Developers of the hugely popular open source media player VLC have released the largest patch of the project since it started in 2001 thanks to an EU-funded bug bounty program.
But despite the improvement in security provided by the bug bounties, VLC developers are ambivalent about the reward-based model they deal with “the usual security asshole”, “script kiddies” and scammers, according to the leader of the group behind VLC in Development .
VLC was one of 14 projects that received bug bounty support from the latest edition of the European Commission’s Free and Open Source Software Audit (FOSSA) project, announced in late 2018 by MEP Julia Reda of the German Pirate Party . The program supports open source projects that are widespread within the European Commission.
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So far the The program has attracted 309 bug reports from researchers, of which 130 were confirmed vulnerabilities. A total of 11 critical or fatal errors were discovered.
One of these fatal bugs was fixed in VLC version 3.0.7 released by VLC developers on Friday. It contains bug fixes for 33 security issues, one of which is a fatal bug in an MPEG decoder software library used by VLC. The library is no longer maintained.
This security-focused release is a good result for VLC users, and according to Jean-Baptiste Kempf, a senior developer at VLC and president of VideoLAN, which is responsible for VLC development, it was the largest security update the project has ever released.
VLC users should update to version 3.0.7 to avoid security risks from the bugs identified by the bug bounty.
Despite the benefits to VLC users of the EU-funded program, Kempf’s personal views on the value of bug bounty programs remain a “mixed bag”.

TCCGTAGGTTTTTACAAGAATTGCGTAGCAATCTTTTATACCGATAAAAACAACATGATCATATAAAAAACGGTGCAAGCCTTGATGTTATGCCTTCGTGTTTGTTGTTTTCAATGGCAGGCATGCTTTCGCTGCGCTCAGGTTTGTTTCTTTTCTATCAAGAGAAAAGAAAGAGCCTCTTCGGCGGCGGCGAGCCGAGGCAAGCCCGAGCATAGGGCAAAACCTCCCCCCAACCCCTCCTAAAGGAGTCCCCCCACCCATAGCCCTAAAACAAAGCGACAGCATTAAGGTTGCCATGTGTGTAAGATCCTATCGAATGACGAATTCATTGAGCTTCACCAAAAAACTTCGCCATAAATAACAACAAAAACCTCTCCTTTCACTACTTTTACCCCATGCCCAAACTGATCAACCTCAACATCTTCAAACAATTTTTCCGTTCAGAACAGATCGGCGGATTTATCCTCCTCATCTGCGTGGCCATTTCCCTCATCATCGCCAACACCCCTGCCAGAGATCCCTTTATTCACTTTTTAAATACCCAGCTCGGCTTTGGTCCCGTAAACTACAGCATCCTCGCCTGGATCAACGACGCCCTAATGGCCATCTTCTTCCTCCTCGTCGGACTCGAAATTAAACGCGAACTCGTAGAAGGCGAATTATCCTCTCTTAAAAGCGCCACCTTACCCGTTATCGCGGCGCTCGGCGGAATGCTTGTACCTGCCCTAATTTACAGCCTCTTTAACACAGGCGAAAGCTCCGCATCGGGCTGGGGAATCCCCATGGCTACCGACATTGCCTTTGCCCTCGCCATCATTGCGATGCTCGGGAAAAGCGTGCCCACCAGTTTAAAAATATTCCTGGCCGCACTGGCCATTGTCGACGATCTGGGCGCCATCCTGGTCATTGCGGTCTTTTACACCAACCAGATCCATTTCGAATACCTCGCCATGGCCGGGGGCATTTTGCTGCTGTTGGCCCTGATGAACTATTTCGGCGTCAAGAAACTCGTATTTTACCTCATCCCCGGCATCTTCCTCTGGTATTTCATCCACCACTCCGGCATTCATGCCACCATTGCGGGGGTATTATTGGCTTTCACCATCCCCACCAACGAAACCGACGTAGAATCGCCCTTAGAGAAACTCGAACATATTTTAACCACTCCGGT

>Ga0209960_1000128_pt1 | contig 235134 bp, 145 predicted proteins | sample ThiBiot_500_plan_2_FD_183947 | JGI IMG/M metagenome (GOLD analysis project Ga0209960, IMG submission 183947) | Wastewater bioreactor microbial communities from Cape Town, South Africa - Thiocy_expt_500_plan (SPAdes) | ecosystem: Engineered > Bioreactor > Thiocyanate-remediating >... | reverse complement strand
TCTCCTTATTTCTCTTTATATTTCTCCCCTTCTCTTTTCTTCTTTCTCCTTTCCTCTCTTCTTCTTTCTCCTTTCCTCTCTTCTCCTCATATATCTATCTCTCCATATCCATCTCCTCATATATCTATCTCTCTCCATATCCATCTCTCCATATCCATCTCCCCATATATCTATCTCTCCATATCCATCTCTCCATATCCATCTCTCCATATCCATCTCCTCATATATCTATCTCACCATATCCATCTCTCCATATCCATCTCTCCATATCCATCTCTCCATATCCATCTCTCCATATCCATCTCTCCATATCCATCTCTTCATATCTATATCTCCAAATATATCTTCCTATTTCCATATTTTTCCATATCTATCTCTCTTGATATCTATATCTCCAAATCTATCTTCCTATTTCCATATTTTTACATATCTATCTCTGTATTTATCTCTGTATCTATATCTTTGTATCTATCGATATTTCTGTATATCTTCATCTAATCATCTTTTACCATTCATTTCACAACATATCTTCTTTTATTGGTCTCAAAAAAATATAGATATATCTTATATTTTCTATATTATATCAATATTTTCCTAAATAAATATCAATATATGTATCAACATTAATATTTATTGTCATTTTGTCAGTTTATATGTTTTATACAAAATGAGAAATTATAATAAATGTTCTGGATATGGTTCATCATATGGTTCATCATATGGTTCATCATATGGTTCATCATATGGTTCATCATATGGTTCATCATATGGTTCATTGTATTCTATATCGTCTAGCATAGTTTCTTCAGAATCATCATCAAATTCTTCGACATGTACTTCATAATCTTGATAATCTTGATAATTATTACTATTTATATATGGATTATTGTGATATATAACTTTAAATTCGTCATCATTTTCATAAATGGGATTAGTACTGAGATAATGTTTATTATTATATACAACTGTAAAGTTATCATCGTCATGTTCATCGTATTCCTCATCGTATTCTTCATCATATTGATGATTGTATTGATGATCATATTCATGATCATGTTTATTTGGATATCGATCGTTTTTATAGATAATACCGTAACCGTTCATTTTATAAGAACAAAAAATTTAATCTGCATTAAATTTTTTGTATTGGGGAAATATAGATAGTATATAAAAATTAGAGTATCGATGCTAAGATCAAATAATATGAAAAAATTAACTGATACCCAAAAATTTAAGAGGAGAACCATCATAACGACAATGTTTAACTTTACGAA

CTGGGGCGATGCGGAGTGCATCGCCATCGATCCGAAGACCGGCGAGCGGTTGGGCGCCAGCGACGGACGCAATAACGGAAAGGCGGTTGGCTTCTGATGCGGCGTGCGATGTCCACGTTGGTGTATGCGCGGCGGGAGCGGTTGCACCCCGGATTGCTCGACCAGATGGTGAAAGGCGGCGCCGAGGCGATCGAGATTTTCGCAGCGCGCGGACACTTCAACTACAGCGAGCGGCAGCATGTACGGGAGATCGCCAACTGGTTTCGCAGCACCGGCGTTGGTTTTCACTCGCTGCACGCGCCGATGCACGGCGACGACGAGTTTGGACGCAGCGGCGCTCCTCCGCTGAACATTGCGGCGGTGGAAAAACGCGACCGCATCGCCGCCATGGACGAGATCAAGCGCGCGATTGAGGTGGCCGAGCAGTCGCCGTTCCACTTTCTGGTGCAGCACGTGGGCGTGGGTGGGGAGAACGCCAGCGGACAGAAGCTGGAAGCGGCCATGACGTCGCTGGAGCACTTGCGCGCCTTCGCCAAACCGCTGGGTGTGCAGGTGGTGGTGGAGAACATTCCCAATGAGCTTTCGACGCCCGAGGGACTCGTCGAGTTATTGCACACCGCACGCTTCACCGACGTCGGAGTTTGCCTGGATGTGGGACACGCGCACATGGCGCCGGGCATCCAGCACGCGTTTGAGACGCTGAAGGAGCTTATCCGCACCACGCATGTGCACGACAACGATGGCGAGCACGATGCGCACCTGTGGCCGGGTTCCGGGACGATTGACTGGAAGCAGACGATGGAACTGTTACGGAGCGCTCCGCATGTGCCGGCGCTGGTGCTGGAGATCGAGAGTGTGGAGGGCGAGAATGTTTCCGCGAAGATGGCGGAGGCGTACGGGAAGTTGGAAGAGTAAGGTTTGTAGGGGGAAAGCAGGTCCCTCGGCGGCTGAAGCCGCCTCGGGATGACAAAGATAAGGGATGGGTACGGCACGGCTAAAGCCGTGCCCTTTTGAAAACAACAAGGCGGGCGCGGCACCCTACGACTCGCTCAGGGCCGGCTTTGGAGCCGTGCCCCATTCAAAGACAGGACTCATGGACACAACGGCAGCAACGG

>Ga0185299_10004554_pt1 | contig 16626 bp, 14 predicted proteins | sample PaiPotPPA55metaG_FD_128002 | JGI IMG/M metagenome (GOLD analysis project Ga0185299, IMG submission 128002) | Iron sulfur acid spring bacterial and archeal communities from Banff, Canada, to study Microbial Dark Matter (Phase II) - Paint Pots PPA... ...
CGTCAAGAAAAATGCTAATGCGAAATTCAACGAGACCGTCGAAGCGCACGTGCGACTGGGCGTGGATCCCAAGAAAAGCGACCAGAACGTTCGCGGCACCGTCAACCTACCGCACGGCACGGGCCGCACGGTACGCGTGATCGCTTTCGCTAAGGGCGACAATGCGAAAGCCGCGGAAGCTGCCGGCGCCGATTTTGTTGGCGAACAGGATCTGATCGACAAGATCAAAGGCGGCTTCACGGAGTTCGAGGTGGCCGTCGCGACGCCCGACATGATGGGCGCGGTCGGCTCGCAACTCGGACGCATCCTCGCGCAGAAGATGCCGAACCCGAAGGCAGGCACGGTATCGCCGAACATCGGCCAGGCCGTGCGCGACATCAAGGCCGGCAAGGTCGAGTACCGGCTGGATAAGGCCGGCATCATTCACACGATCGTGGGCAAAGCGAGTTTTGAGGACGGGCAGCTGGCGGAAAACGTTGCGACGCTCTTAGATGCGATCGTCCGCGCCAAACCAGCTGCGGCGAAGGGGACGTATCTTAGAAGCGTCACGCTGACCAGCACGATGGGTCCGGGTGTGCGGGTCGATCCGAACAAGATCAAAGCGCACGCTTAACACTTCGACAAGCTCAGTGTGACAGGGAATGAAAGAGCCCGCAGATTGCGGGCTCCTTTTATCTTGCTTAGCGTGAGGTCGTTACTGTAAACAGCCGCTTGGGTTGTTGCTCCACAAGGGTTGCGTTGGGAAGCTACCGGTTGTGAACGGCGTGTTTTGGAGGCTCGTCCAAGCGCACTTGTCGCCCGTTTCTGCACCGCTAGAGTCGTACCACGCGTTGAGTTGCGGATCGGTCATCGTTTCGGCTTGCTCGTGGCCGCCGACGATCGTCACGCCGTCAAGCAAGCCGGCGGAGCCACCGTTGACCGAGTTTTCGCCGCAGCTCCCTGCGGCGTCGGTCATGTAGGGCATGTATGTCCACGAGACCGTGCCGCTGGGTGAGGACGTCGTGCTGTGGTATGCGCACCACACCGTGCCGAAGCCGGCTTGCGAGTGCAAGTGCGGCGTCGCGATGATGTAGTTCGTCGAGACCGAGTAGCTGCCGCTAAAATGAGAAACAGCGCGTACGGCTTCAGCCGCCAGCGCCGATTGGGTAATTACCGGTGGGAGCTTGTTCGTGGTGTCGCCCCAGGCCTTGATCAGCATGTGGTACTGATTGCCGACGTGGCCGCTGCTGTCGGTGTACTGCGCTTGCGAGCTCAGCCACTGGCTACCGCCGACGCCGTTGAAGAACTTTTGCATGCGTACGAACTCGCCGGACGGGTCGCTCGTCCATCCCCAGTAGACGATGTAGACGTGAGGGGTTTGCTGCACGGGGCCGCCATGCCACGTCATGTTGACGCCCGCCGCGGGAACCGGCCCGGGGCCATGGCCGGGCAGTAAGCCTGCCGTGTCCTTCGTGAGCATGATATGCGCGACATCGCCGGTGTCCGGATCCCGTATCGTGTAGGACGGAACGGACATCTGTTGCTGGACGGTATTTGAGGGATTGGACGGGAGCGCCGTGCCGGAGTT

He describes himself as a “big critic” of bug bounties, mainly because the programs give money to security researchers or “random hackers”, but not the VLC project itself, which in the end is responsible for fixing the bug and distributing updates to the user is responsible.
Kempf said VLC gave “large extra bonuses for fixes deployed concurrently with problem discovery” to address the issue of internal resources required to deploy security fixes.
In fact, the bonus is part of the EU-FOSSA funding that specifically targets this resource issue. Researchers who find bugs can receive a 20 percent bonus on the base reward if they offer a solution.
In addition to his reservations about the incentive structure of bug bounties regarding open source projects, Kempf had some harsh words for the kind of researchers such programs attract. But also nice words for researchers like ele7enxxh, die Earned over â¬ 13,000 ($ 14,700) from the VLC bug bounty of 13 valid security issues.
âWe had a lot of different hackers, from the technically best to the worst: so many script kiddies and people telling us the VLC source code was visible … but also people who had a deep understanding of C, the stack and memory problems, “wrote Kempf.
âWe had people from the usual security asshole to some of the nicest guys ever who really went out of their way to help us. And when they work with the nicest people, they often send patches to fix them too, âhe continued.
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Some of the reports were “beyond tasteless, offensive, impatient,” according to Kempf, and some hackers even tried to avoid bugs by reporting the same problem to VLC that they reported to Google’s better-funded Android bug bounty. which pays out millions of dollars every year.
But Kempf had an answer for the fraudulent reporters and a lesson for those who think only technical issues matter when reporting vulnerabilities through a bug bounty.
“The result is that when you don’t know how much to spend for a security problem (is it medium or low?)“You decide how nice the reporter is,” he wrote.